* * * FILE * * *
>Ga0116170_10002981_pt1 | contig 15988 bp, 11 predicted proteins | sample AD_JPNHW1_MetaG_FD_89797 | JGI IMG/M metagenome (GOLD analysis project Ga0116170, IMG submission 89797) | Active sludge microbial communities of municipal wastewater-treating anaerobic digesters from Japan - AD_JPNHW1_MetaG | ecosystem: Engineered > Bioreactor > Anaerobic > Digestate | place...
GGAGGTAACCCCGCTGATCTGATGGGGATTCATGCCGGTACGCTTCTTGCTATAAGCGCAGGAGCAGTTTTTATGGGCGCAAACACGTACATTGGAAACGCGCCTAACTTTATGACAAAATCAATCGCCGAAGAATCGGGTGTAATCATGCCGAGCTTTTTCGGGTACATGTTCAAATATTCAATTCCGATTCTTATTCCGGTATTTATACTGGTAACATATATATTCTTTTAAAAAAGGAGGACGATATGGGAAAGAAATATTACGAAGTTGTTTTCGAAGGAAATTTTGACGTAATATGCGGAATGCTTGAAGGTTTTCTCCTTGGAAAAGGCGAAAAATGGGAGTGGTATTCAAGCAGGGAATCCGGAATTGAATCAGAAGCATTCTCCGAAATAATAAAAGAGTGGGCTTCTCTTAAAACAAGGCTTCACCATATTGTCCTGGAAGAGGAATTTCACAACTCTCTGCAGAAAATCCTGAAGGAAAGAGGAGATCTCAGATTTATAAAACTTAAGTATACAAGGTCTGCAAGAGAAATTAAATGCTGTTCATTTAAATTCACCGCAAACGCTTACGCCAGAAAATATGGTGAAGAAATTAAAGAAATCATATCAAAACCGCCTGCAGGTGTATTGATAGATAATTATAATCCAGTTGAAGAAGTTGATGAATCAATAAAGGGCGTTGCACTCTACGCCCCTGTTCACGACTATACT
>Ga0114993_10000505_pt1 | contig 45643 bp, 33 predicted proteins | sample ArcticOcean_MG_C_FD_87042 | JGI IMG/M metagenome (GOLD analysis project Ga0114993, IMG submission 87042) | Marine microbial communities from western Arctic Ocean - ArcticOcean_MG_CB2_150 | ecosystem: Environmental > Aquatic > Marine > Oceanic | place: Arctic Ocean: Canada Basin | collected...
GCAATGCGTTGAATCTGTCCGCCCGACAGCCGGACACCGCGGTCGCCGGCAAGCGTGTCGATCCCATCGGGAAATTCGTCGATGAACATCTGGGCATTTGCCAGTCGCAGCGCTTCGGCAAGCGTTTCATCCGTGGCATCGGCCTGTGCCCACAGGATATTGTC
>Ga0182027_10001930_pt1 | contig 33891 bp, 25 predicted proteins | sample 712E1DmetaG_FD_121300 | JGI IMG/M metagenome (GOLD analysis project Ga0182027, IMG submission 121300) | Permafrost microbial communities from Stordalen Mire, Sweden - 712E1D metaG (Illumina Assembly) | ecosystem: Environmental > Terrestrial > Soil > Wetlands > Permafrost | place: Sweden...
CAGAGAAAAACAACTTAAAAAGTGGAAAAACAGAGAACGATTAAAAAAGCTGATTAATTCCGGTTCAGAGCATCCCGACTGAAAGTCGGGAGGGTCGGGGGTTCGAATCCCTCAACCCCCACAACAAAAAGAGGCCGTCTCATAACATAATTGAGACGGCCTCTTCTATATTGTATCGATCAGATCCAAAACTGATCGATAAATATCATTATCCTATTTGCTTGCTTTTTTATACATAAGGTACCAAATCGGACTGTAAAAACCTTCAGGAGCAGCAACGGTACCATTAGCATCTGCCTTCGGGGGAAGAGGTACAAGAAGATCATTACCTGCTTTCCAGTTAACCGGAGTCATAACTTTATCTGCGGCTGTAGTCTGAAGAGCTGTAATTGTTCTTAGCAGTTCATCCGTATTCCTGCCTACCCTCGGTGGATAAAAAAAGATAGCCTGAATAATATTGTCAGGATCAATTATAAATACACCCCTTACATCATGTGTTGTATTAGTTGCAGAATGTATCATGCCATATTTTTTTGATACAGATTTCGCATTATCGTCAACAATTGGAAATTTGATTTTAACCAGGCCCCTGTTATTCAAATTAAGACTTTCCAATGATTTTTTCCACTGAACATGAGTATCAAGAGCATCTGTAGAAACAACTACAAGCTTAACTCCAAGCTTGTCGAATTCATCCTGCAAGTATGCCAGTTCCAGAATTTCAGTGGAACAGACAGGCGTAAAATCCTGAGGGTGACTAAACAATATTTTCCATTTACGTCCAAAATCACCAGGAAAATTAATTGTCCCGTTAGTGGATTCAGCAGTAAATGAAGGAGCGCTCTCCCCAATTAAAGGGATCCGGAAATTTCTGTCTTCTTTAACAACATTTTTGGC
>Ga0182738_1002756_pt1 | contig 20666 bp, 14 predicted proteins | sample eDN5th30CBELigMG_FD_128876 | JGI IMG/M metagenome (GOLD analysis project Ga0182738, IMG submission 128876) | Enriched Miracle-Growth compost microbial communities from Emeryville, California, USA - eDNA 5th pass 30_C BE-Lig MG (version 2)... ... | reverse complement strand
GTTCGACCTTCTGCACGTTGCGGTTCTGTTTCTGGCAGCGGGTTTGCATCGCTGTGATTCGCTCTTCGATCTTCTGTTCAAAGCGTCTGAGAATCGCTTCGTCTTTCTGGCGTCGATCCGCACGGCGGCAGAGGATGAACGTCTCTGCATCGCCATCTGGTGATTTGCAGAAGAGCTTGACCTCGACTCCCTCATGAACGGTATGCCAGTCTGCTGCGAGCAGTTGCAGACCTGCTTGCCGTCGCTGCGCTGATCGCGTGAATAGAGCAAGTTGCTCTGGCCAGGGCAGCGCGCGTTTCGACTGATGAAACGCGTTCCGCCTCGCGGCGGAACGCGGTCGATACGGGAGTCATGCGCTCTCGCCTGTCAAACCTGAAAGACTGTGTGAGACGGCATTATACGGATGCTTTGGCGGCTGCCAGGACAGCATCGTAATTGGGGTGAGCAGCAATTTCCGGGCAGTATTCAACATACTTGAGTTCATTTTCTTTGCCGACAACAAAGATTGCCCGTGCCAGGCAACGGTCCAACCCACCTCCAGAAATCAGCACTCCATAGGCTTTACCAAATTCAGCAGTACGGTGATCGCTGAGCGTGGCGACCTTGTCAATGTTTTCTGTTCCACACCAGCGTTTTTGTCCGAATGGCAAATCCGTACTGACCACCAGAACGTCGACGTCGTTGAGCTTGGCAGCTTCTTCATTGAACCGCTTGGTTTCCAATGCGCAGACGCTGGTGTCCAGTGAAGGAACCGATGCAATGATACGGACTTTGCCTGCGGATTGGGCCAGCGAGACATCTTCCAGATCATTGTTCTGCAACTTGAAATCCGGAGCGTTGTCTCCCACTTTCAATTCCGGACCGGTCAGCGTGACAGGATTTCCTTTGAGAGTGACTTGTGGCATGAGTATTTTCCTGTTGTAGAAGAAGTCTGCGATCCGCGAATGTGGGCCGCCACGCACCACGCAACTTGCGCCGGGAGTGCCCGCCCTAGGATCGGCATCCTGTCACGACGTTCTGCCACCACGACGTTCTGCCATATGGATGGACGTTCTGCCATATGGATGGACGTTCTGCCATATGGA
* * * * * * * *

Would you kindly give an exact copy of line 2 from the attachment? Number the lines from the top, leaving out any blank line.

GGAGGTAACCCCGCTGATCTGATGGGGATTCATGCCGGTACGCTTCTTGCTATAAGCGCAGGAGCAGTTTTTATGGGCGCAAACACGTACATTGGAAACGCGCCTAACTTTATGACAAAATCAATCGCCGAAGAATCGGGTGTAATCATGCCGAGCTTTTTCGGGTACATGTTCAAATATTCAATTCCGATTCTTATTCCGGTATTTATACTGGTAACATATATATTCTTTTAAAAAAGGAGGACGATATGGGAAAGAAATATTACGAAGTTGTTTTCGAAGGAAATTTTGACGTAATATGCGGAATGCTTGAAGGTTTTCTCCTTGGAAAAGGCGAAAAATGGGAGTGGTATTCAAGCAGGGAATCCGGAATTGAATCAGAAGCATTCTCCGAAATAATAAAAGAGTGGGCTTCTCTTAAAACAAGGCTTCACCATATTGTCCTGGAAGAGGAATTTCACAACTCTCTGCAGAAAATCCTGAAGGAAAGAGGAGATCTCAGATTTATAAAACTTAAGTATACAAGGTCTGCAAGAGAAATTAAATGCTGTTCATTTAAATTCACCGCAAACGCTTACGCCAGAAAATATGGTGAAGAAATTAAAGAAATCATATCAAAACCGCCTGCAGGTGTATTGATAGATAATTATAATCCAGTTGAAGAAGTTGATGAATCAATAAAGGGCGTTGCACTCTACGCCCCTGTTCACGACTATACT